jenniFood 11 Comments

A dish defined as eclectic, heterogenous, varied, the Filipino Adobo is full of surprises! Hailed as a national dish, I see it as the most diverse national dish that doesn’t have one strict rule or recipe on how to cook it. Go north and you’ll find ‘puting’ Adobo cooked without soy sauce, travel to Bicol and their take will most probably have ‘gata’ or down South and relish sweet Adobo. The creativity is endless!

My 3-year old son Dylan is in love with this dish!

Dylan: I don’t feel well.
Me: Aww… How can mom help, dahling?
Dylan: I want adobo!

Inspired by the lack of time, I created a family staple, the Adoboy. A shortened word for Adobong baboy. Cooked in a slow cooker, I make big batches. We store it and reheat and recreate it to be eaten with steamed red rice or as carnitas (means “little meats,” are a type of braised or roasted pork in Mexican cuisine.)

My secret? Three things: pork or chicken stock, oyster sauce and searing the meat that’s lightly coated with flour just like how Julia Child cooks her Boeuf Bourguignon. The result? The meat’s deep brown color and intact juices because of the searing coupled with that rich flavor of the sauce thanks to the slow cooking and the stock and oyster sauce.



1 1/2 kilo pork kasim or pork shoulder (I prefer using this part of the pork because it has less fat), cut in 2 1/2-inch cubes
1 cup of seasoned (salt & pepper) flour
cooking oil
1 head of garlic, peeled and crushed
3-5 pcs. dried laurel leaves
1 cup pork or chicken stock
1/2 cup vinegar
1/2 cup soy sauce
3 tbsp oyster sauce
ground pepper to taste

Easy peasy:

Step 1: Cut the pork into 2 1/2-inch cubes and dry the meat well.

Step 2: Lightly coat the meat with seasoned flour.

Tip: Do not coat the meat heavily with flour. By doing so, it will make your sauce lumpy.

By lightly coating the pork cubes, it will help thicken the sauce and gives the meat that deep brown color.

Step 3: Using a heavy pan, heat the oil and sear the meat on both sides. You don’t have to cook the pork all the way through, all you want is to brown the meat.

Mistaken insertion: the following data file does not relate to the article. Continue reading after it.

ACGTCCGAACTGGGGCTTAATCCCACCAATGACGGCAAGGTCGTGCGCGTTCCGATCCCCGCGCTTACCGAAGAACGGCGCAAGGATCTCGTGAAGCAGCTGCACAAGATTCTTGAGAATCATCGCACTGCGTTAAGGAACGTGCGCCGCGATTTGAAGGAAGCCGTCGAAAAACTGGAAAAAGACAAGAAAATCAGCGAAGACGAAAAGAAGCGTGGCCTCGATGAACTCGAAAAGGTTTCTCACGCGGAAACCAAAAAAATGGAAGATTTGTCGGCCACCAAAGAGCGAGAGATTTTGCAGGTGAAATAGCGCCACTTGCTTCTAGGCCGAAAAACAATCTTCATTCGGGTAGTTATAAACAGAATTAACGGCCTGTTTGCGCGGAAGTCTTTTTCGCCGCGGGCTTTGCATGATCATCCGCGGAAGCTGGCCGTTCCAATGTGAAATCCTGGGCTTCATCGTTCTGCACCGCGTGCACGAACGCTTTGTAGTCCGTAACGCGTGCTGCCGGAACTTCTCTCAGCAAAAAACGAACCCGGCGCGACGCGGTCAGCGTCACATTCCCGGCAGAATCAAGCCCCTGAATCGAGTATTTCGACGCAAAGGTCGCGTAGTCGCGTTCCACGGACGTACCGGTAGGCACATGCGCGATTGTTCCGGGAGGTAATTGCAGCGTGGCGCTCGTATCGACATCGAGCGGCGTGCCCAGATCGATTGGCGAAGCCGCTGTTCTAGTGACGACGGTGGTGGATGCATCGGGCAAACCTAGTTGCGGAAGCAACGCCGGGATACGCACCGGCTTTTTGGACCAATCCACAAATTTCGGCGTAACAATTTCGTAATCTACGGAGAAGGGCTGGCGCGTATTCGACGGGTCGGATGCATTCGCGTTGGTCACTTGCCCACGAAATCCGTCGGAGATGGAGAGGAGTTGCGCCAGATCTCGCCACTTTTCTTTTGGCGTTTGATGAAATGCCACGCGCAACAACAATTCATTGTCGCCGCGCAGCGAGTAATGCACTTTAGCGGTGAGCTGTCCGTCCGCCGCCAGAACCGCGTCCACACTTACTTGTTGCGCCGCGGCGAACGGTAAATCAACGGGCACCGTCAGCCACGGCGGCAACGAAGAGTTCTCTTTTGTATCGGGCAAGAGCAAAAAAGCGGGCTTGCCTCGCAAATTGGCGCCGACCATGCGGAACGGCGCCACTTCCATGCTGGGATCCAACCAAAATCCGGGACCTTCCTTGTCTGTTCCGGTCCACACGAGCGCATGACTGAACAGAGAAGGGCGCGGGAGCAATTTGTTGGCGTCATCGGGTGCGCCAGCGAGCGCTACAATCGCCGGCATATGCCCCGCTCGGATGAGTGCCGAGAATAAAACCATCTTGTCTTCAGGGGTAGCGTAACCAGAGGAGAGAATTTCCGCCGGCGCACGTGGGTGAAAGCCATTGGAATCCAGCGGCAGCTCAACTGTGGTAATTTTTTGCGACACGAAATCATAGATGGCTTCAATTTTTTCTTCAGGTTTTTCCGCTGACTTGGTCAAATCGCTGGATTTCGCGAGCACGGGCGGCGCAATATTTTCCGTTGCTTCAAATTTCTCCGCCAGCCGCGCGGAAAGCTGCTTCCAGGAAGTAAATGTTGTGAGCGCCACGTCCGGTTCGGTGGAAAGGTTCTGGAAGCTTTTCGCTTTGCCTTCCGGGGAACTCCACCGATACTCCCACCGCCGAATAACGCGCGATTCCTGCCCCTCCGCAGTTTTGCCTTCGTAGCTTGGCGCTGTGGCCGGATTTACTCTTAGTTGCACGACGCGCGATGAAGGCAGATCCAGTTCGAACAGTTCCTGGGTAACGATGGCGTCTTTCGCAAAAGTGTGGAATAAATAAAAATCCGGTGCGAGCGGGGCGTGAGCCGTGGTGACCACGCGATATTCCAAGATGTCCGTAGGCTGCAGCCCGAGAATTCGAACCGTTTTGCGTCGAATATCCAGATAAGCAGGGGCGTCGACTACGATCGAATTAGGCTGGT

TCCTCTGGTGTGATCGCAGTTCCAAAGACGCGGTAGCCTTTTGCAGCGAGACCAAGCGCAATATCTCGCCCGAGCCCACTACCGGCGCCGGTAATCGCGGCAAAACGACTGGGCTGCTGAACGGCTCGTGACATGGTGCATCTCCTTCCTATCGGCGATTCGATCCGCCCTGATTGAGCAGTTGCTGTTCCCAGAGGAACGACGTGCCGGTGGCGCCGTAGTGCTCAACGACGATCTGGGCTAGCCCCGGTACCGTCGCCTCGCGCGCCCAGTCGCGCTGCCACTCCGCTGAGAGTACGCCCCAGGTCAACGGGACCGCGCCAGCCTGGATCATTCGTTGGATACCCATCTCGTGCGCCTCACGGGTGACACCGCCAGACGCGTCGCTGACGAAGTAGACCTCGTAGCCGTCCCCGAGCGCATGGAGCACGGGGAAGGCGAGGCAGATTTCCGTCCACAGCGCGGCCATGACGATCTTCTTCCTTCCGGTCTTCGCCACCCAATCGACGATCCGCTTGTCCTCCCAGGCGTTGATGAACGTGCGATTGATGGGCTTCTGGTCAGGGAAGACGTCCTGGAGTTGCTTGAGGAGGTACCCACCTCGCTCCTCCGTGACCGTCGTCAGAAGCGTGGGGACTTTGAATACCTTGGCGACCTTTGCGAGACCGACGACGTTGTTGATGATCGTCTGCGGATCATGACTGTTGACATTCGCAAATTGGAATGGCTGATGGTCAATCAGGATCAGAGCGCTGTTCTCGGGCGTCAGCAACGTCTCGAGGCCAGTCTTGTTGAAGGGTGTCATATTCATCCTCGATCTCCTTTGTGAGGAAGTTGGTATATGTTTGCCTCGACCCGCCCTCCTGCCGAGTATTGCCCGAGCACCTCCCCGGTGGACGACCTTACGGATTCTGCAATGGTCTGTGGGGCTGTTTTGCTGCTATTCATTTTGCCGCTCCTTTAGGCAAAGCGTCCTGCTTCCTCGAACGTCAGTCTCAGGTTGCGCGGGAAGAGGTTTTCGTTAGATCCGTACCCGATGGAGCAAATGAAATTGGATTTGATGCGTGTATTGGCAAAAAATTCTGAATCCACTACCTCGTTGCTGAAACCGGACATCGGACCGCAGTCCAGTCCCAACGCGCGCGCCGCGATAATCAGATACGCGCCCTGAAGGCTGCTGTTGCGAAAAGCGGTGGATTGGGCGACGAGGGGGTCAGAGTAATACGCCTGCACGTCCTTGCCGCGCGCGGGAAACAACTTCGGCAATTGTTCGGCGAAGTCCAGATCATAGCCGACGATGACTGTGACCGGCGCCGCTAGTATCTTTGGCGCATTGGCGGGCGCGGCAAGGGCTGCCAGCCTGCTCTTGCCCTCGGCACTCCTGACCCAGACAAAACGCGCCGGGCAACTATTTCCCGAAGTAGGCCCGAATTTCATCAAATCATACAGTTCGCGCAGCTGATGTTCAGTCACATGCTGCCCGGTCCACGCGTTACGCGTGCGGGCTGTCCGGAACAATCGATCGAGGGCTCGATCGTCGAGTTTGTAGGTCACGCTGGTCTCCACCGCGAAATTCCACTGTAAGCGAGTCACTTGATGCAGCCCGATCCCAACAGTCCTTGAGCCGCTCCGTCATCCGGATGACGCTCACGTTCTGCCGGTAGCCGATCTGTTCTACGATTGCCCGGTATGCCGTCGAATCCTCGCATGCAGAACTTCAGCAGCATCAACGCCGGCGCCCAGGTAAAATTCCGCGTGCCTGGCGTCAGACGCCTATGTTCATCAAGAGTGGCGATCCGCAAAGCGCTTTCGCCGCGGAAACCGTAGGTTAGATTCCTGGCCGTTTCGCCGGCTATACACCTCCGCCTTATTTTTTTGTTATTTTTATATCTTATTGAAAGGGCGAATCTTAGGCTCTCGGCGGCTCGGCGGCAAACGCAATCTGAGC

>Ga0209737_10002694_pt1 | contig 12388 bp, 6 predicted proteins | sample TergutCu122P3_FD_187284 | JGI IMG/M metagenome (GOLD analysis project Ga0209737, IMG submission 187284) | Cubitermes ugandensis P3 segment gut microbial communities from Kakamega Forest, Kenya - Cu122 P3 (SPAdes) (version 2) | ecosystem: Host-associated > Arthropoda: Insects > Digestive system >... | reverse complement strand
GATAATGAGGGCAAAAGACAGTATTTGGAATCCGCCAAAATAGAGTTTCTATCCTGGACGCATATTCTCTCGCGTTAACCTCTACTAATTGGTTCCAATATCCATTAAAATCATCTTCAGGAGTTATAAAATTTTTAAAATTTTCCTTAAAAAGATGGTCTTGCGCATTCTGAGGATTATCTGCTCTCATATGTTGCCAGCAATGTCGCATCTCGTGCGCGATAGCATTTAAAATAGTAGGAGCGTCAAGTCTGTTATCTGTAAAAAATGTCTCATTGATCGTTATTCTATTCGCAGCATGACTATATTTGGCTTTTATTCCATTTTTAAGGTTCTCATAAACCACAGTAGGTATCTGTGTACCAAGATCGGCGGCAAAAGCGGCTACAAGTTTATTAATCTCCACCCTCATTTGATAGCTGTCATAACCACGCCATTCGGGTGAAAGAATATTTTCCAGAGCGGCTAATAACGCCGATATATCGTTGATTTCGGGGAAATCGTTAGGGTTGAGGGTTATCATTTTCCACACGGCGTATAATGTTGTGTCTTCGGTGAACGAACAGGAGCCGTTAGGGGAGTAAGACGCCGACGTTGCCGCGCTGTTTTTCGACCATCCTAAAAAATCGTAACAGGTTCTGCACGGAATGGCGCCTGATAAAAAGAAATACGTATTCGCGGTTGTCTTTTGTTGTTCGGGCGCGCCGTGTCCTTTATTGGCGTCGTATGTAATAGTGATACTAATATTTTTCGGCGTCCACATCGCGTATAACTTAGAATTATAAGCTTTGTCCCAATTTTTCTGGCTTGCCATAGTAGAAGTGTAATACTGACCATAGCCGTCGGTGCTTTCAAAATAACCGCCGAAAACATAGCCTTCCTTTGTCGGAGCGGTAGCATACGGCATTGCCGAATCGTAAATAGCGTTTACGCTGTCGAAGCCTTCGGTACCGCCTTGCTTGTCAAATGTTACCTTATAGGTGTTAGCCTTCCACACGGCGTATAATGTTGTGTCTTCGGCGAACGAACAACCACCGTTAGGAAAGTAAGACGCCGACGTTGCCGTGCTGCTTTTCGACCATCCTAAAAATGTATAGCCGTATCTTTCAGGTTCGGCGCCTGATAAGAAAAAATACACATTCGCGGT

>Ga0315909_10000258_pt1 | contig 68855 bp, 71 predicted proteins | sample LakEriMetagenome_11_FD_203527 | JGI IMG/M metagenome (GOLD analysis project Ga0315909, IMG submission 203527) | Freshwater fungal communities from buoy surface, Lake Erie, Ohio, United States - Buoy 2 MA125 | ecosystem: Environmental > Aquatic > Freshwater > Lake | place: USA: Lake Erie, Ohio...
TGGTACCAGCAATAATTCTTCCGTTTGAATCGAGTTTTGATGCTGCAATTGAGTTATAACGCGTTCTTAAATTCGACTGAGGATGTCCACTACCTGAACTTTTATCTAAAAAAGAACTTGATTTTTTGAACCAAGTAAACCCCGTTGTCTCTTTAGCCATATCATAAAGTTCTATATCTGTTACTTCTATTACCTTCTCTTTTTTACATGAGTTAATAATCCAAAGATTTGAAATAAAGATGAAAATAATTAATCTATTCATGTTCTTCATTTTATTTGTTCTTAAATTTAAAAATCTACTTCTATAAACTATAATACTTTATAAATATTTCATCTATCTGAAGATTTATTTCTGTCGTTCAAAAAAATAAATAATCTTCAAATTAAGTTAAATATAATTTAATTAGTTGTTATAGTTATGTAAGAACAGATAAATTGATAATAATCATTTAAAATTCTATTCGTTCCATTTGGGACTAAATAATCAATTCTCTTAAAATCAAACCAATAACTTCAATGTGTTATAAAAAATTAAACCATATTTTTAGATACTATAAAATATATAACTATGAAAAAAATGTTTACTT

This is the time to also preheat the slow cooker. Set it it on High.

Tip: Make sure that the pan is smoking hot and the pork is dry before you start cooking the meat.

Step 4: Add the chicken stock, soy sauce, vinegar and oyster sauce to the slow cooker.

The chicken stock adds flavor to the sauce and the oyster gives depth to the flavor and helps thicken the sauce.

Step 5: Add the seared pork to the sauce in the slow cooker

Step 6: Add the garlic, dried bay leaves and ground pepper

Step 7: Make sure that the slow cooker is set on High and cook for 4 hours. Turn it off after as the meat will continue to cook because of the hot pot. If set in Low, cook for 6-7 hours.

No slow cooker? You can use a heavy pot with cover or a Dutch oven and cook it on the stove top on Low heat for 3-4 hours.

Tip: Don’t cook the Adoboy on the slow cooker for more than 5 hours (High setting) as it will dry the meat. You can also stir the pot once after 2 hours but it’s not necessary.

Step 8: Close your eyes and take a whiff of the goodness. Try the meat immediately and let it melt in your mouth. I promise you that it will be a religious experience and you can thank me in your prayers after. LOL

You can serve this immediately on top of red or brown rice or you can fillet the meat and make tacos or carnitas and add some Pico de Gallo Salsa. Boom!

The Adoboy is food elegance in one pot.

Shoppingero/shoppingera, happy cooking!

Comments 11

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      Hi MK!

      Yes! Use the pressure cooker. I just don’t know how long you should cook it for as I haven’t tried using the pressure cooker. I’m sure you’ll have more idea. It’s key not to overcook the meat.


  1. Hi Jenni, I made this last night but did it on low setting for 8 hrs. The meat was melting in my mouth when I did a “taste test”. Lol. This recipe will now replace my current recipe. Thank you for sharing this! Much Love.

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  2. You are a gift to us, you are not only a good stylist but also a good mom with the skill of cooking great foods for the family.

    BTW, my office is interested in your styling skill! How can we get in touch with you so that we can engage your services. We are a sales & manufacturing company and we need someone to guide us in our clothing apparel.

    Please advise us on how can we reach you to help us in our current predicament.

  3. Yep! I prefer adobong lechon than paksiw. Same ingredients but lesser cooking time. You can add fried potato and saba as sidings to your adobong lechon. 🙂

  4. Hi Jen,

    Thanks for this post! 🙂
    I am so inspired to go do my grocery and follow these tips. I love pork adobo and I’m sooooo excited to try your very own adoboy.

    My husband was curious about what I’ve been reading and replied “you will have a happy tummy” next week.

    Super Thanks!

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